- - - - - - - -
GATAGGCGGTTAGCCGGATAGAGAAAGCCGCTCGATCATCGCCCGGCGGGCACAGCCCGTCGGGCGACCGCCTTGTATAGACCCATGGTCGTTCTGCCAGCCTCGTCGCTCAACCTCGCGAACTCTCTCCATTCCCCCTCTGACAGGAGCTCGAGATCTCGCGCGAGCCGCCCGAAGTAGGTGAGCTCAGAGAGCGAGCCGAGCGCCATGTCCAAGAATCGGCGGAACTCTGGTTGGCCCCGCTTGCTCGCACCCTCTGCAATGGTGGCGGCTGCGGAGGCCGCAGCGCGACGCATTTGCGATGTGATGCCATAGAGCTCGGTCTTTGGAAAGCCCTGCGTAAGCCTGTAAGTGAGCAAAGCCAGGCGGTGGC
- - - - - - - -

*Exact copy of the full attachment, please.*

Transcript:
GATAGGCGGTTAGCCGGATAGAGAAAGCCGCTCGATCATCGCCCGGCGGGCACAGCCCGTCGGGCGACCGCCTTGTATAGACCCATGGTCGTTCTGCCAGCCTCGTCGCTCAACCTCGCGAACTCTCTCCATTCCCCCTCTGACAGGAGCTCGAGATCTCGCGCGAGCCGCCCGAAGTAGGTGAGCTCAGAGAGCGAGCCGAGCGCCATGTCCAAGAATCGGCGGAACTCTGGTTGGCCCCGCTTGCTCGCACCCTCTGCAATGGTGGCGGCTGCGGAGGCCGCAGCGCGACGCATTTGCGATGTGATGCCATAGAGCTCGGTCTTTGGAAAGCCCTGCGTAAGCCTGTAAGTGAGCAAAGCCAGGCGGTGGC